Hailing from across the Atlantic, Fig Leaves are an experimental UK band that isn’t easy to tag (a quick glance at the “file under” nonsense above reveals as much). Fortunately, that elusiveness doesn’t reflect the accomplished and cohesive nature of their eye opening self-titled debut CDr/cassette. Yes, Fig Leaves are “experimental” and yes, I did just mention that their most recent release is on both CDr and cassette formats, however, this is much more that your average hipster improv filler, AKA “We record every jam session and release it as a limited CDr.” Fig Leaves are as satisfying to listen to as they are impressively (to your hipster friends) unknown. This little album is a fully dynamic, muscular gem filled with constantly impressive break beat drumming, funk infused bass lines, early 90s post punkery, all floating in a collage of samples and industrio-electronic pedal induced mayhem. Sounds pretty fresh right? “If it’s true,” you qualm. I honestly don’t know what to say to that except to give you my word on this one – if there is one unknown act on Forest Gospel that you hope is as described, The Fig Leaves are it. In fact, these guys are just about the only band in my opinion that is properly picking up where This Heat left off with Deceit more then 25 years ago. If that doesn’t cause the old aural taste buds to start salivating I don’t know what will. But for the sake of additional reference points and absurdist related band stews, lets just say that Fig Leaves are something like a much dirtier Battles with a Fugazi song or two tucked away amidst their additional WZT Hearts squalor. Tasty!

-Mr. Thistle

Fig Leaves on Myspace

TV On The Radio - Dear Science

TV on the Radio
Dear Science
(09.2008, DGC/Interscope)
Verdict = Better than Return to Cookie Mountain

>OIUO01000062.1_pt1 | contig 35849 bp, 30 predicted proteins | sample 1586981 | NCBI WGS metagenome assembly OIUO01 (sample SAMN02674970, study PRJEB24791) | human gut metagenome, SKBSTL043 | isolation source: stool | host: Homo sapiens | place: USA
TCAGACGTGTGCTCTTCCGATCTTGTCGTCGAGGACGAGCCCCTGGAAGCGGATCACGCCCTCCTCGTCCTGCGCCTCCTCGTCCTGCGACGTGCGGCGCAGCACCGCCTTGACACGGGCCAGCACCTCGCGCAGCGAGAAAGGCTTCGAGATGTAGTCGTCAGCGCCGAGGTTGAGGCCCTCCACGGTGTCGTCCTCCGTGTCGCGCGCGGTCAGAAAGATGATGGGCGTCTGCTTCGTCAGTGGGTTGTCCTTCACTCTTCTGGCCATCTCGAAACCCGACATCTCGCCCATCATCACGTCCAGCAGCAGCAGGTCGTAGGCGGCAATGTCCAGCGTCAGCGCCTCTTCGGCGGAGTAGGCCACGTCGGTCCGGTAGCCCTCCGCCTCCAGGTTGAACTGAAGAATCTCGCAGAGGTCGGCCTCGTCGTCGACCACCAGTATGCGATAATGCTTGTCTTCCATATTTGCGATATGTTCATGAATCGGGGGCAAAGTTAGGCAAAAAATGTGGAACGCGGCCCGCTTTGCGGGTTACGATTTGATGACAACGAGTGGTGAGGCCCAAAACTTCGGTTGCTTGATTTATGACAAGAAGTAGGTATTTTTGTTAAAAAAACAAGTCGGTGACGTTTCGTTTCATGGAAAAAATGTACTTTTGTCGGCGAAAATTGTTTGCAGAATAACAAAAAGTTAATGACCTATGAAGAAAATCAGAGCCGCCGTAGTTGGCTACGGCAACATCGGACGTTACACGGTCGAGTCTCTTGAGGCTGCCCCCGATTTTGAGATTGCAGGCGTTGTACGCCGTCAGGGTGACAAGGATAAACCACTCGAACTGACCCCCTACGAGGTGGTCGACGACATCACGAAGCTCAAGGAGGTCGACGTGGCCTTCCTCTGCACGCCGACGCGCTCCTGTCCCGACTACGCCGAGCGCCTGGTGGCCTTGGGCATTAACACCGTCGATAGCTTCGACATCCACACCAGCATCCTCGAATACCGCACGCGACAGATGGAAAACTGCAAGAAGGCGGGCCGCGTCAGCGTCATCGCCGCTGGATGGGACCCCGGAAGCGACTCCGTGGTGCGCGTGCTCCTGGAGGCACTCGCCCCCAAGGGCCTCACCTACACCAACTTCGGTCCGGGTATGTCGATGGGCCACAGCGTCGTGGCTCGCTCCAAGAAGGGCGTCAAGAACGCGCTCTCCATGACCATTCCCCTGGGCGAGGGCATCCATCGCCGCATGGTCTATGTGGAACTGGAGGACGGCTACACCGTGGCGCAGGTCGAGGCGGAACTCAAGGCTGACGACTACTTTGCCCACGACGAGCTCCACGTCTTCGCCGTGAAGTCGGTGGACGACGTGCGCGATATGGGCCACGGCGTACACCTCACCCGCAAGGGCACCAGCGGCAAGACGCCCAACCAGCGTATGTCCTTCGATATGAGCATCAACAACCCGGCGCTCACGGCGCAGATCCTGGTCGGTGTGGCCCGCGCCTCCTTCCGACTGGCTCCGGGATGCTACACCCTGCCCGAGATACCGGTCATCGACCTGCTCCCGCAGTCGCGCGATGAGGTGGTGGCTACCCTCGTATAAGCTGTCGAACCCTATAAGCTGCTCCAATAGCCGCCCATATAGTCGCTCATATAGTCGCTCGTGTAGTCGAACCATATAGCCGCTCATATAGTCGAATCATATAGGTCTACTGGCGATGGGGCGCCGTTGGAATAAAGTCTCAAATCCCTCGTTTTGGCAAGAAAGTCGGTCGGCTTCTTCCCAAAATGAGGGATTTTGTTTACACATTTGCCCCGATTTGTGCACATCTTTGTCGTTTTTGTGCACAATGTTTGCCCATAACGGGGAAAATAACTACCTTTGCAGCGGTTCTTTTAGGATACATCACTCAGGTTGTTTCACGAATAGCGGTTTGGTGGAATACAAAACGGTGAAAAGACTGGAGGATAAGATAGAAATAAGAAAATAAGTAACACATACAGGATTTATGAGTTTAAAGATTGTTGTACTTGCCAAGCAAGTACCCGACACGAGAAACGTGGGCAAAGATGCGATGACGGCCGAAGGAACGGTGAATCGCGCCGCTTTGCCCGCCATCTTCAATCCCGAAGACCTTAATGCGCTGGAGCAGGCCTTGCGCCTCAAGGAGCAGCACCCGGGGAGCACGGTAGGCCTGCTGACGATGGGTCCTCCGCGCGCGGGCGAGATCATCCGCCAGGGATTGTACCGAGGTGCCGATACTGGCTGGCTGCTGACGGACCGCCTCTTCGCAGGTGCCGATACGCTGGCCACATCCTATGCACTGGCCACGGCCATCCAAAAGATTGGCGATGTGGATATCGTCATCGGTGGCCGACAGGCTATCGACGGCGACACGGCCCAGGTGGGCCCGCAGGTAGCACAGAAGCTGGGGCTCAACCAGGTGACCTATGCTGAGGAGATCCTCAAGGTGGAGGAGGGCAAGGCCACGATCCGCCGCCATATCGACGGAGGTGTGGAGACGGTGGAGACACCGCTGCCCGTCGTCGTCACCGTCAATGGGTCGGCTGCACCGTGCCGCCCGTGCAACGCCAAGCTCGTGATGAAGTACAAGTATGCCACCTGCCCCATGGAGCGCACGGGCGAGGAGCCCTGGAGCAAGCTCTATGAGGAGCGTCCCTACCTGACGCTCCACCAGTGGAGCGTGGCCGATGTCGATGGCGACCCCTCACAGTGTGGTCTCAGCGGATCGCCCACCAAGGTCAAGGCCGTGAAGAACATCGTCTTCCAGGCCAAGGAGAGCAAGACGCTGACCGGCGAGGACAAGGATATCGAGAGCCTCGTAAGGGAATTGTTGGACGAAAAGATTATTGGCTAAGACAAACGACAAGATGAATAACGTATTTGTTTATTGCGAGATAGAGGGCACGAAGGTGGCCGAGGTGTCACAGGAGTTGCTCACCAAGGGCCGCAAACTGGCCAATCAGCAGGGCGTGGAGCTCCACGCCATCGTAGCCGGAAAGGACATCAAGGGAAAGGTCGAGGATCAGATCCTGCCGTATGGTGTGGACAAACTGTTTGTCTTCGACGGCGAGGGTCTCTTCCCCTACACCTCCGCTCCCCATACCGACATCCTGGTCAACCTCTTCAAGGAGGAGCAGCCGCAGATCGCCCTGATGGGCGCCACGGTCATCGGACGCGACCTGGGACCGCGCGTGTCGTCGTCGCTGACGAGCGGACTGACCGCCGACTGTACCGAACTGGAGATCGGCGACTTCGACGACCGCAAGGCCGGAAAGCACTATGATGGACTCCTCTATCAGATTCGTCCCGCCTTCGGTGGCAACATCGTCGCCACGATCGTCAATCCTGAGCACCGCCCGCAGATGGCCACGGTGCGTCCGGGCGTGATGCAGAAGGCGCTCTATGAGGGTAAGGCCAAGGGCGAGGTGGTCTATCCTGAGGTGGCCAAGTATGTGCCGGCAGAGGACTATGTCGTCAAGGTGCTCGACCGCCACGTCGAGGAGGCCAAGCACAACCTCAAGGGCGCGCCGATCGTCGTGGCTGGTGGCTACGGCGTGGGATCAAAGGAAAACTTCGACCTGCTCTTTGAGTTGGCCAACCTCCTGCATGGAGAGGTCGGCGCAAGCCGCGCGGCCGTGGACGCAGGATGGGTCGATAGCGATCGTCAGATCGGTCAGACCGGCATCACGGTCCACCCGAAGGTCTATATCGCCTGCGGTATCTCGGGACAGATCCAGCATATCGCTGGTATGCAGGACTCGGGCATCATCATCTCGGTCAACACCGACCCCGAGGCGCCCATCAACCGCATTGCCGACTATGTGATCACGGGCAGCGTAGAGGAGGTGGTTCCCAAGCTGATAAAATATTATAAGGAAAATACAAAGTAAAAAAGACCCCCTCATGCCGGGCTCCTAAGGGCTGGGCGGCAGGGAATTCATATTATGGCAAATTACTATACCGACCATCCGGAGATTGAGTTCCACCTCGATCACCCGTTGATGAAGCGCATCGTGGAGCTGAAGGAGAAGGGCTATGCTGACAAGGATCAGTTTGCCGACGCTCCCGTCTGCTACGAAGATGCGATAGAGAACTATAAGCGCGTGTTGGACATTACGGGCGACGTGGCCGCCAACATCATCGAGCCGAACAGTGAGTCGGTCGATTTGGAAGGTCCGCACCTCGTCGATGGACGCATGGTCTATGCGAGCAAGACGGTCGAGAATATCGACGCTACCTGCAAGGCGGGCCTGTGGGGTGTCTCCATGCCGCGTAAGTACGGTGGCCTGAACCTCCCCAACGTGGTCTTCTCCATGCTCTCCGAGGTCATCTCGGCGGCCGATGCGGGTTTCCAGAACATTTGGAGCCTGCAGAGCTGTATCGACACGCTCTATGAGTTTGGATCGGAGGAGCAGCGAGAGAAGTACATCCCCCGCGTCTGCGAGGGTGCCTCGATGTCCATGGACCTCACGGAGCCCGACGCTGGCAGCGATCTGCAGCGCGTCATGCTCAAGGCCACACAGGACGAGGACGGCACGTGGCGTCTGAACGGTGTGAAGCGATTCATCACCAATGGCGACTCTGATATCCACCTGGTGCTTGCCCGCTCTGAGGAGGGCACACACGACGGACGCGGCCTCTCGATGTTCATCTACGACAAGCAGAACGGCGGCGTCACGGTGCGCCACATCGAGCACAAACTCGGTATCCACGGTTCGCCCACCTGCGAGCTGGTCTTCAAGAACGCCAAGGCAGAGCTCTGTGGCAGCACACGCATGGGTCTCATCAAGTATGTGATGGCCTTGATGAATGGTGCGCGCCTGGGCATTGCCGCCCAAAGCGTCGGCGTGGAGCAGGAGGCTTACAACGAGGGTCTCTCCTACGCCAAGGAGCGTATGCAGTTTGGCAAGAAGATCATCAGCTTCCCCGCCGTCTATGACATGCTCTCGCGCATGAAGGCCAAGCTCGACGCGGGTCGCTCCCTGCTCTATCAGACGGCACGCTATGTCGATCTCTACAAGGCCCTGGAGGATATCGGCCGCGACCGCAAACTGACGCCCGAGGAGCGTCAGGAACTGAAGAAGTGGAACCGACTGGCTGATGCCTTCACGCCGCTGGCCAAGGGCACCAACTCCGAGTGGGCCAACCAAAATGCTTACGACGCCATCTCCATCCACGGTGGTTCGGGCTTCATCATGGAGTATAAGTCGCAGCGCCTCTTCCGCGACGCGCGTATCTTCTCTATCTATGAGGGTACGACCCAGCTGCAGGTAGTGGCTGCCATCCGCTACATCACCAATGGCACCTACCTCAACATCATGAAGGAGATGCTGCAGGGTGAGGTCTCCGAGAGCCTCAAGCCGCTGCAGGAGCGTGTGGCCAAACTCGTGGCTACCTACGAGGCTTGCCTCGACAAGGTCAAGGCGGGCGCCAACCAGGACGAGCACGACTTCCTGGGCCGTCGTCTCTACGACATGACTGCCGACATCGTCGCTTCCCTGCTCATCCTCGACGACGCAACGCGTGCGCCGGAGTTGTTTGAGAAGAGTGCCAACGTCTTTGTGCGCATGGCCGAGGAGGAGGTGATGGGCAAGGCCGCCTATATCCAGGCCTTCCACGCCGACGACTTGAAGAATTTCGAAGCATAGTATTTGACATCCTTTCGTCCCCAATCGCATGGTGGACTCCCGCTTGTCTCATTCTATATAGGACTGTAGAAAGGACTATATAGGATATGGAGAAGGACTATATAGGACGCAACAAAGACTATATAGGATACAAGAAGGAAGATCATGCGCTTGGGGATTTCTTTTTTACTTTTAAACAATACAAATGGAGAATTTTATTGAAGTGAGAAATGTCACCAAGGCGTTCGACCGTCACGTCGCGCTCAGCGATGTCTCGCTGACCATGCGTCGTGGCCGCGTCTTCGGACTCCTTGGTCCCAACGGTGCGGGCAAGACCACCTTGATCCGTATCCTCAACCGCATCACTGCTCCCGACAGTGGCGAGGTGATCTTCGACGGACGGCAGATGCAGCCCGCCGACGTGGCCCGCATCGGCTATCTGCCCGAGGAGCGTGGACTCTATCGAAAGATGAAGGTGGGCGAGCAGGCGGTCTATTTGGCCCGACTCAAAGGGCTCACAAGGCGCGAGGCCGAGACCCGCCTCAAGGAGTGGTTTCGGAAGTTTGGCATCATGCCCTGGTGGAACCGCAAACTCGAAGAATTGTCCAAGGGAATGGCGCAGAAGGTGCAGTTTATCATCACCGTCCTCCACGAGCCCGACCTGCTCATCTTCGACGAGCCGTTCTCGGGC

TV on the Radio has emerged as one of the most distinctive voices on the modern indie music landscape (though they’re not technically indie anymore) and as such will always be walking a thin line in regards to follow up albums with fans ready to yell “sell out” at a moments notice. Fortunately, Dear Science, doesn’t fall into to that Modest Mousian trap, but there are still going to be a lot of raised eyebrows when it comes to TVOR’s third full length because things are “different.” Different isn’t necessarily a bad thing, Return to Cookie Mountain was different, but it was also immediately arresting, darting straight for the jugular. Dear Science, is different in a much less flashy sense that is bound to send many listeners into ‘meh’ mode upon first listen. It’s unfortunate really. Hasn’t TV on the Radio earned more from us? After the near perfection of Desperate Youth, Blood Thirsty Babes and the gripping noise pop of Return to Cookie Mountain, doesn’t TV on the Radio deserve our trust or at least a thorough, unbiased evaluation of their most recent effort? Well, I have attempted just such a thorough, unbiased listen of Dear Science, and it turns out that TV on the Radio has scored yet again. While TV on the Radio may never be able to contain the wide eyed excitement of Desperate Youth, Dear Science, has much more staying power than their still great sophomore effort. Yeah, the beautiful wall of sound is gone, but the pop aesthetics here and the minimalistic pulse propels each song deep into your head taking special time to embed itself into your memory banks while inciting mandatory head nodding. I think one of TV on the Radio’s strong points is the incessant creative use of a limited palate to produce the most well formed songs. Lead singer Tunde Adebimpe’s vocals seem to be a little less the focal point of the songs this time around and the balance is refreshing. Where their previous releases have been extremely potent on first listen, slowly showing signs of ware with repeated listen, Dear Science, finds the opposite true with understated songs that seem to grow exponentially upon repeated listens. Who knows, maybe in a couple of years Dear Science, will reveal itself as their best album to date.